Industry September 2011

Recruiting Using Social Media

Relationships still essential online and offline

Although social networks such as Facebook and LinkedIn now boast over 600 million users combined, while micro-blogging services such as Twitter offer a similarly large audience, it is not these numbers that have caught the attention of the recruitment industry. What has really made professionals take notice has been social media’s ability to engage audiences and to establish those essential business relationships that are a hallmark of business in Japan. With the large pool of skilled talent, social media have become increasingly essential tools among businesses, but what role should these media play in the recruitment process?

According to a recent survey by Robert Walters, only 3% of biculturally competent professionals in Japan relied first on social media for their job search, while over 81% of survey respondents said they primarily relied on recruitment firms and their job boards. With this level of reliance on consultancies among workers in Japan, social media recruitment—as a database tool—is still in its infancy and is seen by many as being primarily a communication tool.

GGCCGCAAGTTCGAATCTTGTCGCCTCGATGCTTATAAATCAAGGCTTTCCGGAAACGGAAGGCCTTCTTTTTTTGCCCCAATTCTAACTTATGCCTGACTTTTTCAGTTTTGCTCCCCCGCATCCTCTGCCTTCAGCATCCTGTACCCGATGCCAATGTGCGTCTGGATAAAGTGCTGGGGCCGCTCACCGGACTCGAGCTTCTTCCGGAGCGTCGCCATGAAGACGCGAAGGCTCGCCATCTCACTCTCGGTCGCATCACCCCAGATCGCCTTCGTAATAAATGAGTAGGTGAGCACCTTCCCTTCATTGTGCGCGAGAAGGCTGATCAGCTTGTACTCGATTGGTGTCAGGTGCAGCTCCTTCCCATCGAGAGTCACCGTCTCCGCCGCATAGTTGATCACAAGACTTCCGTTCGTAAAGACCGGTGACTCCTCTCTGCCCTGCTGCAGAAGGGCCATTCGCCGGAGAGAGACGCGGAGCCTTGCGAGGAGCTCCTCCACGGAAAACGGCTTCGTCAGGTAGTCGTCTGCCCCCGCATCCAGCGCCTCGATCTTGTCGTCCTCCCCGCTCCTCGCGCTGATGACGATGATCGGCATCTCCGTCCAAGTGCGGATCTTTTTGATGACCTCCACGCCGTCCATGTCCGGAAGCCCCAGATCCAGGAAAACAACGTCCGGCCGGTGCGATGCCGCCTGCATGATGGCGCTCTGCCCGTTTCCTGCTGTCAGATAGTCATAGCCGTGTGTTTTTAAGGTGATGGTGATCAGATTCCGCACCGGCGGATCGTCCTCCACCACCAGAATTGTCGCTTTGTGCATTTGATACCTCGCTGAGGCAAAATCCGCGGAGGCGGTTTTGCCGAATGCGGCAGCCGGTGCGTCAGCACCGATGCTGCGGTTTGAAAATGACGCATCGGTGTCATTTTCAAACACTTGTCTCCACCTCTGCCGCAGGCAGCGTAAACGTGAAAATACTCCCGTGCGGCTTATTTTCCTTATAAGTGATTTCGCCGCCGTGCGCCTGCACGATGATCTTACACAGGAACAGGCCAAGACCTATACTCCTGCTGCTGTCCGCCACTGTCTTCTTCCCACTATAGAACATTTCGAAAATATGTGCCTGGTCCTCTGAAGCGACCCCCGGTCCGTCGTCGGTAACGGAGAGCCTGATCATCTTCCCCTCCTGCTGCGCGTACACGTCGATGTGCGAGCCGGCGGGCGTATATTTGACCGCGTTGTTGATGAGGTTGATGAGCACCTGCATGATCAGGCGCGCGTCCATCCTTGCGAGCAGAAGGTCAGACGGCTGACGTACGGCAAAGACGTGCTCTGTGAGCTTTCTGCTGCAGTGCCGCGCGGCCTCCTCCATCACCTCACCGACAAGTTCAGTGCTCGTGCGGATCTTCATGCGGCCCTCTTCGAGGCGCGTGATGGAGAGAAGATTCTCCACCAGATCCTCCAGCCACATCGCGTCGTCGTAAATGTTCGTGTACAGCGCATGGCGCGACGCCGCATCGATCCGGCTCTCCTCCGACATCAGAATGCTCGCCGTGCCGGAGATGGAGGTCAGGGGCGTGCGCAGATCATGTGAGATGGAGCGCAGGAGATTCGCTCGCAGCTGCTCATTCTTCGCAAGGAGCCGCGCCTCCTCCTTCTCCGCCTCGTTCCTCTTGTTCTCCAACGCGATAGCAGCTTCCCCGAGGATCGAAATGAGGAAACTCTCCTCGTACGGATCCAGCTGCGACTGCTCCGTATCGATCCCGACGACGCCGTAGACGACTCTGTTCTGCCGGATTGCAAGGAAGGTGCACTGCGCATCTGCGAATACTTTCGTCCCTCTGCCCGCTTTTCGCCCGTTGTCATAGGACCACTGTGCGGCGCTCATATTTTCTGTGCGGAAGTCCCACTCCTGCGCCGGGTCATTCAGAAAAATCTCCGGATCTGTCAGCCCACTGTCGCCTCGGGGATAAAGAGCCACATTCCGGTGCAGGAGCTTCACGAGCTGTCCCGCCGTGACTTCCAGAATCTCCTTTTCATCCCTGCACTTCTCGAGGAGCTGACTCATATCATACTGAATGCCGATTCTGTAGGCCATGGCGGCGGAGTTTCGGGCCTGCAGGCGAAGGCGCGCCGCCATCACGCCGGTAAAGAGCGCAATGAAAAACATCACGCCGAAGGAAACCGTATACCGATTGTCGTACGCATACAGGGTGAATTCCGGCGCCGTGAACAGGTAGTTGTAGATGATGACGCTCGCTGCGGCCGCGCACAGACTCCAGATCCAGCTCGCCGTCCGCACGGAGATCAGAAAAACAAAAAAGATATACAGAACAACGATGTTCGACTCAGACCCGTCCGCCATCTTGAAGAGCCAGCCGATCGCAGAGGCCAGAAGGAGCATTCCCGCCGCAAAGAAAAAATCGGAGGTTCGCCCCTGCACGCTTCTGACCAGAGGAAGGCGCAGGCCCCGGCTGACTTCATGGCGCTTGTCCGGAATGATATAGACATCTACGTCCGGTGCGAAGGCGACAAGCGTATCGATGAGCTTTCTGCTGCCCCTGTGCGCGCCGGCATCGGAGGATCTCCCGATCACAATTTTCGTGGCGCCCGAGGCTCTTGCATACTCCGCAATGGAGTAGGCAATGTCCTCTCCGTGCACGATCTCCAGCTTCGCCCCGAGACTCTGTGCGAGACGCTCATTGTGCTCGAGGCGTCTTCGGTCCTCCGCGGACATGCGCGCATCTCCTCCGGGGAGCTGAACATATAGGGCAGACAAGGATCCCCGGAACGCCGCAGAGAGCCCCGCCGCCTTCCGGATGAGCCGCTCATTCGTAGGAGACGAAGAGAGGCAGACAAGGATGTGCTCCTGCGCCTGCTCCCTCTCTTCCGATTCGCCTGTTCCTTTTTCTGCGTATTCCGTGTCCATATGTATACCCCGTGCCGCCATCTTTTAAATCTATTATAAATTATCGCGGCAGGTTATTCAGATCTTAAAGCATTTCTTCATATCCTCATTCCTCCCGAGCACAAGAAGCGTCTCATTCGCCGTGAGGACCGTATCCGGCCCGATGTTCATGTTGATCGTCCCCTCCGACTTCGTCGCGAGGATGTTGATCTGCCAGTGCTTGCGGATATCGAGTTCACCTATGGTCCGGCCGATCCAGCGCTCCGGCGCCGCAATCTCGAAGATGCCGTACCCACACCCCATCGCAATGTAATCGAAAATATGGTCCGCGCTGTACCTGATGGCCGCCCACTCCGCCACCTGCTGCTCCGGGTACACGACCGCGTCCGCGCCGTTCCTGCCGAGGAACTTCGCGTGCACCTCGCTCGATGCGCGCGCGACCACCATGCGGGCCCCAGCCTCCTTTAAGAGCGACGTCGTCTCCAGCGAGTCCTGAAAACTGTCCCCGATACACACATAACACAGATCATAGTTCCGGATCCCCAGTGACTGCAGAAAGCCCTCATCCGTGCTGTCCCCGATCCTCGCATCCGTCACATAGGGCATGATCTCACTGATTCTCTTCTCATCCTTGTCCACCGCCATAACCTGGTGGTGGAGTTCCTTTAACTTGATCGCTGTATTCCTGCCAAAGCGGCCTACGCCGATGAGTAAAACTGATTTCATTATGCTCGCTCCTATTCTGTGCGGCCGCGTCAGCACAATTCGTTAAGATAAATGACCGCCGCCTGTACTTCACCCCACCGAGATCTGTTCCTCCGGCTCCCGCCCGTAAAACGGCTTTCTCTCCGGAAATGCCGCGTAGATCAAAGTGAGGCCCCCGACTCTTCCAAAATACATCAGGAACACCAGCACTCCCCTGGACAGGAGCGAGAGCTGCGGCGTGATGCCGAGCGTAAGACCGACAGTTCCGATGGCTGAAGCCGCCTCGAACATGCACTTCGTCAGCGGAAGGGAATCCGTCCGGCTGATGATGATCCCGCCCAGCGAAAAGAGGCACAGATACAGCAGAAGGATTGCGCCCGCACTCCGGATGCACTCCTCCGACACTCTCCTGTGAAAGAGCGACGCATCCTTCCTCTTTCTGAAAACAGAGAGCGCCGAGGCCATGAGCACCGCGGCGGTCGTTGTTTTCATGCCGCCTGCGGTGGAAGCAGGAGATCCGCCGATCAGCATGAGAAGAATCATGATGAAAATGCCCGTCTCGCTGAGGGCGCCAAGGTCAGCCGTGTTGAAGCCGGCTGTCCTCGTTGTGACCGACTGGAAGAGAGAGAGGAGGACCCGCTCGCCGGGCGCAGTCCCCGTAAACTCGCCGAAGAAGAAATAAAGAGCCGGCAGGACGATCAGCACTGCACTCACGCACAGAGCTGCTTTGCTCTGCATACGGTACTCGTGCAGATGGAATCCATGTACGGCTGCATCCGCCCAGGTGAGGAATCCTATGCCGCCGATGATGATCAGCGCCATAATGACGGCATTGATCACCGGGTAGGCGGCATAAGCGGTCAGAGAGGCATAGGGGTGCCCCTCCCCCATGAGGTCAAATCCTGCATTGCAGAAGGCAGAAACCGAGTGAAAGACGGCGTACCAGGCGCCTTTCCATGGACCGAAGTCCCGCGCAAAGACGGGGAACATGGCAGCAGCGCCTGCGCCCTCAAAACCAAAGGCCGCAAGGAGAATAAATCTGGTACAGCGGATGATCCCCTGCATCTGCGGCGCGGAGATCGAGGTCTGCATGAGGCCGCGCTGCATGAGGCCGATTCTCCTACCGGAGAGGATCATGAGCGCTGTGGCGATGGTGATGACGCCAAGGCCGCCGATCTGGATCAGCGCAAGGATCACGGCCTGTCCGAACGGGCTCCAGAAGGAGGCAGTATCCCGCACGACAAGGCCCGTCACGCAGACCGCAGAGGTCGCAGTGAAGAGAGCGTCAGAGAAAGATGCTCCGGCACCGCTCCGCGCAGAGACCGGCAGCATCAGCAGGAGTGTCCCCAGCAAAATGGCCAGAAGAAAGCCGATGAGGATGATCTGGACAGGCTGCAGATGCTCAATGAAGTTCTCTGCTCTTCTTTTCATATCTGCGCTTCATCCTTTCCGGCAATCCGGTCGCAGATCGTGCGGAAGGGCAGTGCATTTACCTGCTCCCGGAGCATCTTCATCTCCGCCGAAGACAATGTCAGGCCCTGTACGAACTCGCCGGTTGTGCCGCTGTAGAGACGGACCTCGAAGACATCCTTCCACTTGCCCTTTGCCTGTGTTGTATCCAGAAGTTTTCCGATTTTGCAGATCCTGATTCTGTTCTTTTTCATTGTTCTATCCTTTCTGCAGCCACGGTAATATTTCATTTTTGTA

For employers, a key advantage of social networks is that they provide a direct communication channel to potential employees. This can be very advantageous for HR departments with limited resources, as it allows firms to access passive potential candidates—those who may not yet wish to make a change. As most recruitment professionals will tell you, knowing what skill sets exist in the talent pool is essential, but knowing what skill sets are potentially available is equally important.

With more of our information finding its way online, LinkedIn and other professional networks have allowed hiring managers to further screen prospective candidates and their skill sets. Social networks have made it possible to research potential employees and their work history much more quickly and easily than in the past. While this has led to an increase in targeted approaches, relying solely on social networks for personal details can be dangerous and, in some cases, unethical. At best, information online can be out of date and thus not reliable. In addition, many users are still hesitant to provide sensitive employment information online.

While social media are becoming increasingly prominent as recruitment tools, many industry professionals do not expect online networks to replace such traditional screening techniques as interviews and reference checks but, rather, to be complementary standard industry procedures among recruiters.